Amphipathic Membrane-Active Peptides Recognize and Stabilize Ruptured Membrane Pores: Exploring Cause and Effect with Coarse-Grained Simulations
Research output: Contribution to journal › Article
Induction of membrane pores has been suggested as the common molecular action by which a variety of amphipathic membrane-active peptides cause damage to cells. In this study, we have performed coarse-grained molecular dynamics simulations to establish two clear molecular processes that seem critical for the activity of amphipathic peptides. They are (i) the recognition and (ii) the stabilization of ruptured membrane pores. By considering 12 structurally different peptide types, we reveal that peptide secondary structure content, hydrophobicity, and length are important physicochemical factors that allow amphipathic peptides to aggregate in and stabilize ruptured membrane pores. The simulated inner diameters of peptide-stabilized membrane pores are in good agreement with available experimental data. However, the orientations of a-helical peptides in the membrane pore were found to be quite dispersed. This supports recent challenges to the traditional depictions to peptide orientations in the classical toroidal and barrel-stave pore models.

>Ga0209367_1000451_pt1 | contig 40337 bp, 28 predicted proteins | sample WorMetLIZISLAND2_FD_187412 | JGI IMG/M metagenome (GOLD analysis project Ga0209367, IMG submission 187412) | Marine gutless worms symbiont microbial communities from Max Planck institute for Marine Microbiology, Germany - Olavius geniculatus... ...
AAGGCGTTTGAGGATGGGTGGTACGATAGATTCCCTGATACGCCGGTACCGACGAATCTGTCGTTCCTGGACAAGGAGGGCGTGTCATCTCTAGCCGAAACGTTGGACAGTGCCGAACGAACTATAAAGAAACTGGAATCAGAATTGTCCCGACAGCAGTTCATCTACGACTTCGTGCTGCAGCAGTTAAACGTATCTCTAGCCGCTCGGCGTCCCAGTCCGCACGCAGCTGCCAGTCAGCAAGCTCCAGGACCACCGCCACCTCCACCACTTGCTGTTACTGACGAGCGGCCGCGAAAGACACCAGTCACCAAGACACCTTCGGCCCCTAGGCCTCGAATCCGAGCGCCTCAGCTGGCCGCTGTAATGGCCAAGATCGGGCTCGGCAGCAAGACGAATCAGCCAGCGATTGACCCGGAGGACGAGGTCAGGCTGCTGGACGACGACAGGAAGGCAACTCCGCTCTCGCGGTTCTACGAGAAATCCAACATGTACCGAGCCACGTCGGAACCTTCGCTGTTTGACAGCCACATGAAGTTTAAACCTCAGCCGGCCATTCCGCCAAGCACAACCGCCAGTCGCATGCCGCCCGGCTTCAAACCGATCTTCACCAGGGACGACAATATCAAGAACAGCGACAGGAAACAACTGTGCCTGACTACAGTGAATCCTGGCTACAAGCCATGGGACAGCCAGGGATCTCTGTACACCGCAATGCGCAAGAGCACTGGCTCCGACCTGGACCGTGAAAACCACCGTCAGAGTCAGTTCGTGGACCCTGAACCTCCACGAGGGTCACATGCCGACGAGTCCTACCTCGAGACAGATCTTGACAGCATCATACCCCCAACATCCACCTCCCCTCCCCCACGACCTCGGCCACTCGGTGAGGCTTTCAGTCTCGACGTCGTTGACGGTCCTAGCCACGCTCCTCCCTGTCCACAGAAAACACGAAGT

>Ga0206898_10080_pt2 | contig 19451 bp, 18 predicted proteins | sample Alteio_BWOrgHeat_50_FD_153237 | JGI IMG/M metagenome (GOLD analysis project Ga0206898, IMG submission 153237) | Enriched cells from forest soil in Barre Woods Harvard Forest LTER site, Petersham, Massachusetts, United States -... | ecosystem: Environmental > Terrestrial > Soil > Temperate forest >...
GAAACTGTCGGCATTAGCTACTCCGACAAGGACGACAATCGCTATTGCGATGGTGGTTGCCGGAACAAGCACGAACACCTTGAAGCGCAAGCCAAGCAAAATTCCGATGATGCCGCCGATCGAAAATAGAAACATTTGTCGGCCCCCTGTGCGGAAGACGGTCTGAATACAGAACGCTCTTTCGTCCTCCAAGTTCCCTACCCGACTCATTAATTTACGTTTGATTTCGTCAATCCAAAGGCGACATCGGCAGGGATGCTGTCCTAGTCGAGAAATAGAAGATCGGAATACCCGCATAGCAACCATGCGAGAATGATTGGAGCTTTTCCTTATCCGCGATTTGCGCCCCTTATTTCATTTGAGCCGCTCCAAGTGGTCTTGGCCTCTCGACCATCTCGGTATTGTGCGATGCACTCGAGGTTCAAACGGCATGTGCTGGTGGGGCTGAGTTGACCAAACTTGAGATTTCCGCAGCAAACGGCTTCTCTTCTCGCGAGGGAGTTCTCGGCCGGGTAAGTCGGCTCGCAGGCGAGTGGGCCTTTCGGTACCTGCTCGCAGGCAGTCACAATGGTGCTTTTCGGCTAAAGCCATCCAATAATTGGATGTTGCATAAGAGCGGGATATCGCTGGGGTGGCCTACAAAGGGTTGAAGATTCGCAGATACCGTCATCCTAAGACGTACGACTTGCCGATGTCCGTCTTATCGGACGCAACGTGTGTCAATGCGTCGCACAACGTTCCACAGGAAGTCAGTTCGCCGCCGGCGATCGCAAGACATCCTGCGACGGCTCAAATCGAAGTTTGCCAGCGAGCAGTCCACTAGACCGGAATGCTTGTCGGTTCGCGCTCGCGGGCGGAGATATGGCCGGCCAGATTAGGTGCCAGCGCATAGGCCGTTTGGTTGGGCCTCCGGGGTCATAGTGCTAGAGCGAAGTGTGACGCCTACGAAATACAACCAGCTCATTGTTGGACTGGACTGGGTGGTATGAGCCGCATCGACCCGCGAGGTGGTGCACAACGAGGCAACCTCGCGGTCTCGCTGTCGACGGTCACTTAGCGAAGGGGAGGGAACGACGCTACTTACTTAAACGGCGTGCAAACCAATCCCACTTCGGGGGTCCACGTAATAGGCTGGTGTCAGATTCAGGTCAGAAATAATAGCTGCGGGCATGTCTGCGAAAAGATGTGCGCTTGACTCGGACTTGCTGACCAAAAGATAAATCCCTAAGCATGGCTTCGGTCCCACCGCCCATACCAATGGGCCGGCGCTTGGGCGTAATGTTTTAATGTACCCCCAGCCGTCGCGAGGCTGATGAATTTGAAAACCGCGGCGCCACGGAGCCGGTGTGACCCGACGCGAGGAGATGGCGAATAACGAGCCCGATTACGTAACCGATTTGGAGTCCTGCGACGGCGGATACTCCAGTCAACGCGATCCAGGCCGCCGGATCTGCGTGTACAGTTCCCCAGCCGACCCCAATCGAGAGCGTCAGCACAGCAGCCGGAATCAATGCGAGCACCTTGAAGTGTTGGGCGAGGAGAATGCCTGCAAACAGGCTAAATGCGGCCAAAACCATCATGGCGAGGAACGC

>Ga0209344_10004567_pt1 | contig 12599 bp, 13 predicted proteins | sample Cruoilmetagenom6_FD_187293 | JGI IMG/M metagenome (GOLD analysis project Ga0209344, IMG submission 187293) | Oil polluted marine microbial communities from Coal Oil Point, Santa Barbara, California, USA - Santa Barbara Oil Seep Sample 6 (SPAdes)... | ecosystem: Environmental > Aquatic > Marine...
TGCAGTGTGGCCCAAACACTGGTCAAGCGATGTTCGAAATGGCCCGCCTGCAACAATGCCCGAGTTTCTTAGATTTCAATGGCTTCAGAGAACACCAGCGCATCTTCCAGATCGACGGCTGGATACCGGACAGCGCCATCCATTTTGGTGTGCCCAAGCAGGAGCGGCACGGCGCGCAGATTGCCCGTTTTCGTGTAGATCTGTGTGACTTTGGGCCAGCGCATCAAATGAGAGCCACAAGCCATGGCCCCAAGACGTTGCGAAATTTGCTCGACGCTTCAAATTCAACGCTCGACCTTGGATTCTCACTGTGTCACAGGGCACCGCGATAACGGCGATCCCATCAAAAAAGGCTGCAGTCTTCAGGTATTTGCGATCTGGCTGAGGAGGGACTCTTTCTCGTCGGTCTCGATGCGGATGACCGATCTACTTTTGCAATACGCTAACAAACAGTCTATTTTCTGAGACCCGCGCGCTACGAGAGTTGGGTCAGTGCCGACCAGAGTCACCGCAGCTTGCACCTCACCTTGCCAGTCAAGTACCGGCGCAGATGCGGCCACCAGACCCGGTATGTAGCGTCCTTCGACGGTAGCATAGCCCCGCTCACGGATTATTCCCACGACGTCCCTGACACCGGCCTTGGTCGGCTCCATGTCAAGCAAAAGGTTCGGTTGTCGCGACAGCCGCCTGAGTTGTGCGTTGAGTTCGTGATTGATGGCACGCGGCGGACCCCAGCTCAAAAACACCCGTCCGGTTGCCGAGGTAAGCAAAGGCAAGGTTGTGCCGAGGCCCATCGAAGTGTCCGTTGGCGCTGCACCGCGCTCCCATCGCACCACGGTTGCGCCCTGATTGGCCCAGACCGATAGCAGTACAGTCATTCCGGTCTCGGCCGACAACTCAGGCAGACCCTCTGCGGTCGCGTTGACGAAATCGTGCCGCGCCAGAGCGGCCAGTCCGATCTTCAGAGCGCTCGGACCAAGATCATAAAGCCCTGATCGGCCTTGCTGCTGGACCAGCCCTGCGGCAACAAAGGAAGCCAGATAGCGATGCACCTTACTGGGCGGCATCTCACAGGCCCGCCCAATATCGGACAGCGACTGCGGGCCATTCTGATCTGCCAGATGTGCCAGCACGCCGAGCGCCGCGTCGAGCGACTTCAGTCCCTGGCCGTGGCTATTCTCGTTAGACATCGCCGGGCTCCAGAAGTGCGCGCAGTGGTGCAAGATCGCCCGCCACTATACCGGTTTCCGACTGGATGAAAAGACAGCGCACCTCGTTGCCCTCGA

|Research areas and keywords||
Subject classification (UKÄ) – MANDATORY
|Publication status||Published - 2015|
The information about affiliations in this record was updated in December 2015. The record was previously connected to the following departments: Theoretical Chemistry (S) (011001039)